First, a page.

There are many ubiquitous products that we take for granted without really appreciating the technology that goes into developing them. When I started at MVA Scientific Consultants in 2010, one of the first projects I worked on was a multilayer polymer film analysis. A packaging manufacturer was doing a material deformulation analysis (also known as reverse engineering) of a competitor’s packaging material.
Having never seen the inside of packaging material, I never knew that so much research and technology was behind it. For a multilayer packaging analysis, the typical information that interests manufacturers are the layer thickness measurement, polymer identification of each layer and metal composition.
Also, manufacturers are interested in identifying any defects and/or inclusions in the polymer. Foreign particles can get into the polymer during manufacturing and these will form inclusions in the final product, which can shorten shelf life.
This is the multilayer packaging material that was analyzed.
This SEM image shows the cross-section of the packaging material. It was simply prepared with a razor blade cut. You can see some of the polymer was smeared. It is a quick and dirty way to prep the sample for a preliminary examination.
This is the same sample prepared by an argon ion mill. The instrument sputters argon ions to polish the surface of the packaging polymers and metal. It creates a finely polished surface which is ideal for cross-section examination. With this, you can easily see the different layers in this multilayer polymer film. You can obtain the layer thickness measurement and the elemental composition of each of the layers. The thick, bright layer is made of aluminum.
This shows a brightfield optical image of the cross-section of the multilayer polymer film. A calibrated scale was used to perform the layer thickness measurement. The lighter color layer is metallic. The three darker layers are polymers.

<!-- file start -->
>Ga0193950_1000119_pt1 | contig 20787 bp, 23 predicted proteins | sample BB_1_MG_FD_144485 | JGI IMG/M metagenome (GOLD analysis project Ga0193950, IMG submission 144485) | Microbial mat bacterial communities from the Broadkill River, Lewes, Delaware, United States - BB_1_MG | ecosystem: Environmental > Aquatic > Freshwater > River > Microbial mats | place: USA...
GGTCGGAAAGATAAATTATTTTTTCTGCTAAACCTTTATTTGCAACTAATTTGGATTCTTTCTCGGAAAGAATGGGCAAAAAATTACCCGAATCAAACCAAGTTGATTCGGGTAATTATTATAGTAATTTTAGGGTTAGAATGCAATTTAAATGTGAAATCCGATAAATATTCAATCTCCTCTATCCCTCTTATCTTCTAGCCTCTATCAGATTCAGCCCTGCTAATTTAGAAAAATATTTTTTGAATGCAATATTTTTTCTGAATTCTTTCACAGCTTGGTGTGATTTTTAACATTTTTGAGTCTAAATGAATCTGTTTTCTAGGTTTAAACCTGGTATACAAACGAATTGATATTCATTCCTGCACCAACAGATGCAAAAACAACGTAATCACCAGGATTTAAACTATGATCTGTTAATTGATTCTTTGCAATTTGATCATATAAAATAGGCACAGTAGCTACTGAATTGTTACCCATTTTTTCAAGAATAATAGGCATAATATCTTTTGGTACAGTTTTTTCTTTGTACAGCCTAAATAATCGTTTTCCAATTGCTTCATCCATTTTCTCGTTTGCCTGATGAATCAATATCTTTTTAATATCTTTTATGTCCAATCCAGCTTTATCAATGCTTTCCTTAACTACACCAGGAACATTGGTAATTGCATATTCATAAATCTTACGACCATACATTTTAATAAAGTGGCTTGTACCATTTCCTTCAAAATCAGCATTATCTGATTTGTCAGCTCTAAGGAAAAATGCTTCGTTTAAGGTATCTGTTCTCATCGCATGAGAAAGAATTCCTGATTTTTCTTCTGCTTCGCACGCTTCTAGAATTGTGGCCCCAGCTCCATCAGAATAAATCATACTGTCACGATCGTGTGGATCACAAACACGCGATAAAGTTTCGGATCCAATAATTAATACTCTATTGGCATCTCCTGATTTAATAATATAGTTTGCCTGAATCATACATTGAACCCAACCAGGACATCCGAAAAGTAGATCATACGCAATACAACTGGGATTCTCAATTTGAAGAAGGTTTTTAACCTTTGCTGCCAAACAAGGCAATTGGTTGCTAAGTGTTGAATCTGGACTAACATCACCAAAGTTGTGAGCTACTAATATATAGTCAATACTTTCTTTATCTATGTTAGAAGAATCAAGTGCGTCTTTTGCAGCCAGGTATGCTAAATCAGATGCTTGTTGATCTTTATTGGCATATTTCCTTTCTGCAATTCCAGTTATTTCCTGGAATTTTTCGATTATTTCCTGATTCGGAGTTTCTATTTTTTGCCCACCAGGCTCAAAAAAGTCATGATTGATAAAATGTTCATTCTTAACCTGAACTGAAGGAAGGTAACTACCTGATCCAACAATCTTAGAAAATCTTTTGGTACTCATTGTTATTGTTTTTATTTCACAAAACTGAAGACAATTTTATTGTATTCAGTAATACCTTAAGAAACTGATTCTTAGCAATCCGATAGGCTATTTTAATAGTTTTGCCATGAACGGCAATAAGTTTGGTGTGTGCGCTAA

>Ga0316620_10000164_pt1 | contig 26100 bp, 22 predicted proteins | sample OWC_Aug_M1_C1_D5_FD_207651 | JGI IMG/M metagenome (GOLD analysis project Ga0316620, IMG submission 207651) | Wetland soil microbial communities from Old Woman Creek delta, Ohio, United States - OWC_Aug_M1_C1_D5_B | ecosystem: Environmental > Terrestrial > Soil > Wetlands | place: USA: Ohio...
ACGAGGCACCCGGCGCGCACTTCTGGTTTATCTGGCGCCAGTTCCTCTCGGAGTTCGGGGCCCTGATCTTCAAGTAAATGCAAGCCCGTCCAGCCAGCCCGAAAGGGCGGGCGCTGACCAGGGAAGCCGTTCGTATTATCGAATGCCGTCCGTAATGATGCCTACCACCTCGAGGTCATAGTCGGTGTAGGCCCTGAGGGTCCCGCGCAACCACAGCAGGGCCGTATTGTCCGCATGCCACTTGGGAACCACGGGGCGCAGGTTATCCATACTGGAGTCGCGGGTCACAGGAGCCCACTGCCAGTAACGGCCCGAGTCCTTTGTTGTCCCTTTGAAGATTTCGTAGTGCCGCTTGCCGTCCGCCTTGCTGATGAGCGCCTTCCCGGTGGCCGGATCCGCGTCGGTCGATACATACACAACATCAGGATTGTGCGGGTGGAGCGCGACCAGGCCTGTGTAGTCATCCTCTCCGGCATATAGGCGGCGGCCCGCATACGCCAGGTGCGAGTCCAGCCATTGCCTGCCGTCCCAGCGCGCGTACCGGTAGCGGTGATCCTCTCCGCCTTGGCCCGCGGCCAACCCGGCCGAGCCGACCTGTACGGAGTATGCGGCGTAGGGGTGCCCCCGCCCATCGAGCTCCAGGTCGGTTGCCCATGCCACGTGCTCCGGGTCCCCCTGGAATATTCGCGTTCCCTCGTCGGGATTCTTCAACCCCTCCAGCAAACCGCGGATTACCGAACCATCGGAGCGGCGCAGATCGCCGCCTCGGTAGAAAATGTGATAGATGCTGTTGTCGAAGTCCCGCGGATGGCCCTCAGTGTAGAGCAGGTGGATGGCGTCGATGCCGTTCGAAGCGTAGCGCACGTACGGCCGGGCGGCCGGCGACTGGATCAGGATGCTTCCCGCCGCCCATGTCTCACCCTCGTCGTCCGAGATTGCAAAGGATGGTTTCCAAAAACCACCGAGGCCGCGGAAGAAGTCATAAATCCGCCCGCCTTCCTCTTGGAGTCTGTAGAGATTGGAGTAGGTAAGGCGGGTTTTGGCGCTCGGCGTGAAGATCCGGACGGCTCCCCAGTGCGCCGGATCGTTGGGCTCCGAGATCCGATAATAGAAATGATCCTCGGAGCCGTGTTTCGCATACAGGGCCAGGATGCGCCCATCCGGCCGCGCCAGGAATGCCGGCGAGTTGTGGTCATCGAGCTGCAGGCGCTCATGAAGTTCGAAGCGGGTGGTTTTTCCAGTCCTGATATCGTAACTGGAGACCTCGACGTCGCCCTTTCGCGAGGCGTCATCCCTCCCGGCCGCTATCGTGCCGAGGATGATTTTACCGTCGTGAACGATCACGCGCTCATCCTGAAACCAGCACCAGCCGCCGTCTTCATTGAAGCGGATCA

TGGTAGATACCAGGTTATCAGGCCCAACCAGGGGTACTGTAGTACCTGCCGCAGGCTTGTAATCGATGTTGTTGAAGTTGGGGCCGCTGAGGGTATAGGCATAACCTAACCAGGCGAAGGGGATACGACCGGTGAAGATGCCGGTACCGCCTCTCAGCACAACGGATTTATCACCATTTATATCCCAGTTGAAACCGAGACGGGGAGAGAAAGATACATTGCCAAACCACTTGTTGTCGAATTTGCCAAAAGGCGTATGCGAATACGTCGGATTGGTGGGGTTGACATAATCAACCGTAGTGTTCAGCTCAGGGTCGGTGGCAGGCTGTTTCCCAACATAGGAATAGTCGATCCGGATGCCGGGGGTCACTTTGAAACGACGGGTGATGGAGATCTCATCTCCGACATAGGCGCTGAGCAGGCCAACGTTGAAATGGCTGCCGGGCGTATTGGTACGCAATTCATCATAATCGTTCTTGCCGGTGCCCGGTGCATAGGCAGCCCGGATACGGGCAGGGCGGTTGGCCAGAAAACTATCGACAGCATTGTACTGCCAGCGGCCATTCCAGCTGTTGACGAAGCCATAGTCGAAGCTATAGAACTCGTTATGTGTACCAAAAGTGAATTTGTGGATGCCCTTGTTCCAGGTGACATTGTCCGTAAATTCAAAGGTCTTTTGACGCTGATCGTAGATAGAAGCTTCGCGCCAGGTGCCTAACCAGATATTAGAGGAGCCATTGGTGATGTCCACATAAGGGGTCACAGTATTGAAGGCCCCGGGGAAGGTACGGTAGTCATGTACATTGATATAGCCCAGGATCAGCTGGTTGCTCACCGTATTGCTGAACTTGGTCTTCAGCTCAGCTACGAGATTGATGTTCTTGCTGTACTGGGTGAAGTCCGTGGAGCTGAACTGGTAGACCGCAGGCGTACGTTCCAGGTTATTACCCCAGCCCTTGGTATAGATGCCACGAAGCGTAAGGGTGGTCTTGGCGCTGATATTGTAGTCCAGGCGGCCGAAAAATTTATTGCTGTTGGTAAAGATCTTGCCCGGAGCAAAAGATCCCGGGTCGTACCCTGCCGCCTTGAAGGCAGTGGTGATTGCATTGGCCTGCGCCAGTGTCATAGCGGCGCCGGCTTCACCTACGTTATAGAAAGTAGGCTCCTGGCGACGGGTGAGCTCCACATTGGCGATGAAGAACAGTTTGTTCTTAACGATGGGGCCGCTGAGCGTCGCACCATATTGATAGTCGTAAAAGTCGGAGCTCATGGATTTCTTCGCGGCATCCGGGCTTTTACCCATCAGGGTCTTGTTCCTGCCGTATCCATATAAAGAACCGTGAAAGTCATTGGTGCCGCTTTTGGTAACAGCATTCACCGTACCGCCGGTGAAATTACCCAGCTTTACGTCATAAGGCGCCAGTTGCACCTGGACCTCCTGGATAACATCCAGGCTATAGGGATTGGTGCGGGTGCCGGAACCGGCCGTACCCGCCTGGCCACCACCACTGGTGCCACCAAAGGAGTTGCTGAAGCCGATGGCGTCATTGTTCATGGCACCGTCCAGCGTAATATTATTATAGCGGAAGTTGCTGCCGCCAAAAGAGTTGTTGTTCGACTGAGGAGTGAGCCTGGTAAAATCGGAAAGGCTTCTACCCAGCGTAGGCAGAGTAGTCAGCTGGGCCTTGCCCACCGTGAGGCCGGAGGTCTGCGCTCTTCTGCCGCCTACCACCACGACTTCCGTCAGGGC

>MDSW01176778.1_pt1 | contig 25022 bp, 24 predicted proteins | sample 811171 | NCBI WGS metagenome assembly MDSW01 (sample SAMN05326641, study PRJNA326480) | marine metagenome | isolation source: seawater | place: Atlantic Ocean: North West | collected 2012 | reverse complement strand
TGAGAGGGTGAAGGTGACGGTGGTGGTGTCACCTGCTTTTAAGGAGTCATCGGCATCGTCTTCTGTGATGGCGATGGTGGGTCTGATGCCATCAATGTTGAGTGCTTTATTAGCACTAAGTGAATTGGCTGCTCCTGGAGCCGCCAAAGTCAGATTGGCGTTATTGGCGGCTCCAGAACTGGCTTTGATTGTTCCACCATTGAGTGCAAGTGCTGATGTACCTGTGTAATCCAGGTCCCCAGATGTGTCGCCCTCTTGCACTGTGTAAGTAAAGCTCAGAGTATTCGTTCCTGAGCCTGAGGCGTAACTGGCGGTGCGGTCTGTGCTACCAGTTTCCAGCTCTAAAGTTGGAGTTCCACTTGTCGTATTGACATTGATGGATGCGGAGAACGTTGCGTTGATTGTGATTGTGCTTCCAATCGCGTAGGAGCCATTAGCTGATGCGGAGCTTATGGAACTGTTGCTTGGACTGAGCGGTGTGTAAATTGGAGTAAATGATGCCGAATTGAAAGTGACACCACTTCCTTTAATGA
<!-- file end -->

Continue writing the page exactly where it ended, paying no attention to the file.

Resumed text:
On the left is a brightfield reflected light image and on the right is a darkfield reflected light image. Both are at 500X magnification. Different illumination techniques provide different types of contrast, which can aid in seeing product defect in the sample. In these images, you can clearly see there is a void or air bubble in between layers. Layer separation is more common when there are more air bubbles.
After analyzing the layer structures and measuring the layer thickness, the next step is to identify the polymer composition in the packaging material. I placed the sample in a confocal Raman microscope and analyzed the different layers with a 785 nm laser to produce some beautiful spectra. This instrument is awesome when the samples cooperate and don’t fluoresce. Out of the three polymer layers, two were polyesters and one was a polyethylene polymer. The two polyesters showed some spectral differences, meaning they also had a molecular variation. The inner layer is usually the thicker layer, and in this case it was a polyethylene polymer.
That is it for now!
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